Despite the Obama administration announcing it has met its goal of improving HealthCare.gov, the health care enrollment website, a conservative advocacy group is running several Cyber Monday ads on various retail websites, warning shoppers against Obamacare.
The online political ad campaign comes from American Action Network and will run only Monday in specific districts. Those districts belong to some of the most vulnerable Democrats up for re-election. Those in the group’s crosshairs are Reps. Scott Peters of California; Brad Schneider of Illinois; Carol Shea-Porter of New Hampshire; Patrick Murphy of Florida; John Barrow of Georgia; and Democratic candidate Erin Bilbray of Nevada. [Here's what the ads look like.]
The ads, according to the group, will feature links to statements from each individual and/or their voting record on the issue.
Dan Conston, a spokesman for the group, said the targeted officials were fully in support of the law, but changed their minds once the political winds shifted. “They are Obamacare champions who are now running for cover after selling Americans a bad deal,” Conston said. “Their constituents are not foolish enough to by this."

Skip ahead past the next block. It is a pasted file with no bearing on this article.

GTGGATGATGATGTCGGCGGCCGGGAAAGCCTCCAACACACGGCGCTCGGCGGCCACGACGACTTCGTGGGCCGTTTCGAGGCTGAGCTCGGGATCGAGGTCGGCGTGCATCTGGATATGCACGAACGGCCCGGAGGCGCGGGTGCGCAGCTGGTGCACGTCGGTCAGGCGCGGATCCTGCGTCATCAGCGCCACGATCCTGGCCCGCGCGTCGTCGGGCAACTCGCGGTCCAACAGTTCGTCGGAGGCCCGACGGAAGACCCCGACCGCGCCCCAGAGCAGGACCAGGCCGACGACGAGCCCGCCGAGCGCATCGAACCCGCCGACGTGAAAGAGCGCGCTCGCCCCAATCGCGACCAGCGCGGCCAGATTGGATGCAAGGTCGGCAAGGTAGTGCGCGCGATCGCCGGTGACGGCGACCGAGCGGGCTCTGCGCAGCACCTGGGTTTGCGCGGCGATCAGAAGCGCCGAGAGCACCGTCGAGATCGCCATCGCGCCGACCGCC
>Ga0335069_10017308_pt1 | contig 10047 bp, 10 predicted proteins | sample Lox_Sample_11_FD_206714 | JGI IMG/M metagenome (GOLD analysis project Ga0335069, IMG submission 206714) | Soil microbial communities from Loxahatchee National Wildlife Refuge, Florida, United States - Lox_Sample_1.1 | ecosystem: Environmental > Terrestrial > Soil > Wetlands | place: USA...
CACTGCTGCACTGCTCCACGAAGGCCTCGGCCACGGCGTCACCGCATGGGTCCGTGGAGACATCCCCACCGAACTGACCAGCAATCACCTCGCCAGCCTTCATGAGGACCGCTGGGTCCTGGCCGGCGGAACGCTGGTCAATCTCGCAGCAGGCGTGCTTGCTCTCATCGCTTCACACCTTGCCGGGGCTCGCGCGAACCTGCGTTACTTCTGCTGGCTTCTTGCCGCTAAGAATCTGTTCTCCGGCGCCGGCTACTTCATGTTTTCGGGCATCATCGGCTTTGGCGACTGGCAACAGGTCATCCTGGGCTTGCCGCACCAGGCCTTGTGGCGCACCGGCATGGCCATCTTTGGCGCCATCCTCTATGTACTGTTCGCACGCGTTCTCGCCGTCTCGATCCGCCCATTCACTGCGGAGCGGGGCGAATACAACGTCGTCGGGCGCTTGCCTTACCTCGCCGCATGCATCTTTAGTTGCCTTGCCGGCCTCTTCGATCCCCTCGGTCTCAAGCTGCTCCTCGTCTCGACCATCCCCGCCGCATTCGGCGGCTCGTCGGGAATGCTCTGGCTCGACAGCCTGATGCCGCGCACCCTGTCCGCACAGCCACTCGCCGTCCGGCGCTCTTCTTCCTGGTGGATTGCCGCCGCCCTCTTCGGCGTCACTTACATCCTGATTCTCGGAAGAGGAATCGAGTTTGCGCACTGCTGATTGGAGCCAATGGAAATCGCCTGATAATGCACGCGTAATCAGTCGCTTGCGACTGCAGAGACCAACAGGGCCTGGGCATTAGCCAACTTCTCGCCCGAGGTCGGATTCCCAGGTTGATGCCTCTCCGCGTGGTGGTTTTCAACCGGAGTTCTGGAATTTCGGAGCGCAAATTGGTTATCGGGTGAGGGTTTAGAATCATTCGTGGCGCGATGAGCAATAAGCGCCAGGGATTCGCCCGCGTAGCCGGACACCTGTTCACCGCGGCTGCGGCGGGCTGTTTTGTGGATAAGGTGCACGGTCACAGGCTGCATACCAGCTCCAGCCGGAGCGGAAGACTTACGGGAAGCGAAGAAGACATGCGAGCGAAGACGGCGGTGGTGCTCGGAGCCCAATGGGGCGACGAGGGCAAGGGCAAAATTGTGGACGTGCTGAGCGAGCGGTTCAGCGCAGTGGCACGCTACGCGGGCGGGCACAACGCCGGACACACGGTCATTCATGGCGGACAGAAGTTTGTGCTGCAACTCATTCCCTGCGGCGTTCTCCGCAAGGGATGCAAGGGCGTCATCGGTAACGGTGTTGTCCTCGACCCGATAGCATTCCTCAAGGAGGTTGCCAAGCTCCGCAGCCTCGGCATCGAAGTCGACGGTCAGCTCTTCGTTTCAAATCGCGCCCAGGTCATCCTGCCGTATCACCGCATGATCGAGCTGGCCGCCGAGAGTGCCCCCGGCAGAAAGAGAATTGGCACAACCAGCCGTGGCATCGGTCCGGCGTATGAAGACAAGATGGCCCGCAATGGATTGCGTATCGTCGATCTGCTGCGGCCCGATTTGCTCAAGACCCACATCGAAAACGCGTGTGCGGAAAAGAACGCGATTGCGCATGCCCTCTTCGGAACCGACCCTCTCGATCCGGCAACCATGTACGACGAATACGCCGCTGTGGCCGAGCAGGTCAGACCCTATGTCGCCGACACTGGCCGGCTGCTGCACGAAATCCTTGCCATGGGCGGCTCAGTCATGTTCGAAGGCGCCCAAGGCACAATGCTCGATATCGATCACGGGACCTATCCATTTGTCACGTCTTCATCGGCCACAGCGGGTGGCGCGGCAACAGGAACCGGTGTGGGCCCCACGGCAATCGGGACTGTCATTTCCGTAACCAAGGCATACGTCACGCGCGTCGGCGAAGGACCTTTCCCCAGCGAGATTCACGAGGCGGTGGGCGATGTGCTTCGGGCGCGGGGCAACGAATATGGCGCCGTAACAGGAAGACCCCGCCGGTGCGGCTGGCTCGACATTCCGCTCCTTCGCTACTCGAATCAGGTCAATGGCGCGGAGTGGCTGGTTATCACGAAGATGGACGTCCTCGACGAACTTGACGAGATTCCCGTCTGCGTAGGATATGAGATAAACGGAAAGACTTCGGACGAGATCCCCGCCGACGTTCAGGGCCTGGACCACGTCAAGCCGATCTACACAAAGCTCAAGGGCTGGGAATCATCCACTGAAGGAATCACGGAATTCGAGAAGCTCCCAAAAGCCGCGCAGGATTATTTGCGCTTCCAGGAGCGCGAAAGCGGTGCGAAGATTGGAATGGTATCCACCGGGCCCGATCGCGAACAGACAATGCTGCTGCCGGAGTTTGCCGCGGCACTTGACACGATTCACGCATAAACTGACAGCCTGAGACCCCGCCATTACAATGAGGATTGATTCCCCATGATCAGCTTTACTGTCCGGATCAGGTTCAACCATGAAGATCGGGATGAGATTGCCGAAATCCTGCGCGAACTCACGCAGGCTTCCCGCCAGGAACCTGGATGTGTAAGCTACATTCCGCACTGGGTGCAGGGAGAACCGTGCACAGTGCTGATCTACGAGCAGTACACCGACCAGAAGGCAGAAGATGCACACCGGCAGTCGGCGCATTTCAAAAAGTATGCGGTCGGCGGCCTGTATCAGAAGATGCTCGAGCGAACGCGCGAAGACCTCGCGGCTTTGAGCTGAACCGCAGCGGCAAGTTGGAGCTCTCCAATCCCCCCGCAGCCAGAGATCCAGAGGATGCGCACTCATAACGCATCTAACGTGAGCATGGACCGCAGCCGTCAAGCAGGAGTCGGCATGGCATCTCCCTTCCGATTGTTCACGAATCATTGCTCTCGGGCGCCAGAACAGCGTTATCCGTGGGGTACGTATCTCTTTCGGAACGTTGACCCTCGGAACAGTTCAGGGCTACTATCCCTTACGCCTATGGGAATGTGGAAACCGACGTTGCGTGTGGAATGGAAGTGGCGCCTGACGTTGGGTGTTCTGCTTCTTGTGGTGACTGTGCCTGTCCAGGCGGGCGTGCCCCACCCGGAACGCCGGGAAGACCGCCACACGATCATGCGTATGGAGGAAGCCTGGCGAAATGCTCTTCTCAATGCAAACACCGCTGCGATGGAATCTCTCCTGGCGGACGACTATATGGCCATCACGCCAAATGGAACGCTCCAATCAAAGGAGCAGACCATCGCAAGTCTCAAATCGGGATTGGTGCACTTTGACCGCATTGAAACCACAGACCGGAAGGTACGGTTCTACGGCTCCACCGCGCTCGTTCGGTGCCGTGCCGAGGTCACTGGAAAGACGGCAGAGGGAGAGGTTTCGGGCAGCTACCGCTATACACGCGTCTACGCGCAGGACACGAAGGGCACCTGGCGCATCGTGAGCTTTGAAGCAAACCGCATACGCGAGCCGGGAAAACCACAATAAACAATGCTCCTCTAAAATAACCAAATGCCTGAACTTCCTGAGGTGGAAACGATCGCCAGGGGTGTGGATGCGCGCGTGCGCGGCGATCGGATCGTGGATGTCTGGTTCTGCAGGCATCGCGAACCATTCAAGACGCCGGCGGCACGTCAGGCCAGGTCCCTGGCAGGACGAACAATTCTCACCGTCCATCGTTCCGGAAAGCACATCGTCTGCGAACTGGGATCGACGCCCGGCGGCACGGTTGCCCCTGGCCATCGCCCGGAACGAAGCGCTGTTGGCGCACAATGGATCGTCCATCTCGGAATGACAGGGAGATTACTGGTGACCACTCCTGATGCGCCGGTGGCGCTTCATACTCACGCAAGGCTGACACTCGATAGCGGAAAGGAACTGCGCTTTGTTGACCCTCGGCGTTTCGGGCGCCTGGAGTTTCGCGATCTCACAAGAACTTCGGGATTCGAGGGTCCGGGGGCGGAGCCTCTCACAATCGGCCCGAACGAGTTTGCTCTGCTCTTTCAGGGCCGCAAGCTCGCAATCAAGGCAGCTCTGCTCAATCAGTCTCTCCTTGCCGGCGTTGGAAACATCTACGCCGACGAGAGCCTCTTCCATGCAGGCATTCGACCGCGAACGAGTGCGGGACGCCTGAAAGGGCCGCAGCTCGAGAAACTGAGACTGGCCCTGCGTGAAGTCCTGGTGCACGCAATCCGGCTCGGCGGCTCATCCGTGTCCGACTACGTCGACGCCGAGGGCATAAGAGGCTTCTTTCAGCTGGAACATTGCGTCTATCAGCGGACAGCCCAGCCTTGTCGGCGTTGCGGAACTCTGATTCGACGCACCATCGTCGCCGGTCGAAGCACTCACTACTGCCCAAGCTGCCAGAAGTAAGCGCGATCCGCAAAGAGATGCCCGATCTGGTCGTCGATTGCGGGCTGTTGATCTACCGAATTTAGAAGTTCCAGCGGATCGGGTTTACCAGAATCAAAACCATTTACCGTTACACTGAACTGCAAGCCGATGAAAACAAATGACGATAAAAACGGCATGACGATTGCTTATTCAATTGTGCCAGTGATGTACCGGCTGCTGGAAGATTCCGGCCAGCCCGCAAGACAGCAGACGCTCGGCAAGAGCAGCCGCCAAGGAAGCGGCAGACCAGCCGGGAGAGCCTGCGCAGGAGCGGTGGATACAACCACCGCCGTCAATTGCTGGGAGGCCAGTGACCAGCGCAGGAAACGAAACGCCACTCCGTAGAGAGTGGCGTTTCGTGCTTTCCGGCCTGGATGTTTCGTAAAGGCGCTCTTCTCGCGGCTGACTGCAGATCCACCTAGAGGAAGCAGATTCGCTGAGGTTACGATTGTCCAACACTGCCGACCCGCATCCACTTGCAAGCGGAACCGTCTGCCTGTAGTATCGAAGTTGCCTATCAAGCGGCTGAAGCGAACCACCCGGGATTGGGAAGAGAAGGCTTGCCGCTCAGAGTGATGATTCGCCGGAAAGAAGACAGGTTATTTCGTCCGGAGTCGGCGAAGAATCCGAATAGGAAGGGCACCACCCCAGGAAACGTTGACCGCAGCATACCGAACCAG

The Obamacare enrollment website launched Oct. 1 but was riddled with technical problems that prevented millions from signing up and acquiring coverage. The administration made a promise to have the website working for a majority of users by Nov. 30. After meeting its self-assigned deadline, the administration announced that HealthCare.gov now has the capacity to handle 50,000 users at one time and can support more than 800,000 visits daily.
Conston won’t reveal how much was spent on the ad blitz.
“I think Americans are aware that the problem with Obamacare is not a website,” he said. “The website is the symptom of a larger problem. This health-care law is flawed. The website is a component of this disaster. The reality is that this extends far beyond a website.”
Amid public anger at the flawed website and an outcry from people angry that they were about to lose their current coverage plans (after President Barack Obama had promised that wouldn’t happen), House Republicans proposed a bill that would allow individuals to keep their current plans.
Thirty-nine House Democrats defected and supported the Republican-led Keep Your Health Care Plan. Georgia's Barrow was the first Democrat to support the legislation.
“When folks were first introduced to the Affordable Care Act, they were promised that they could keep their current plan if they liked it,” Barrow said in a statement. “As it turns out, that’s not the case today.”
He called the GOP bill a “responsible, bipartisan approach” to mend the broken promise.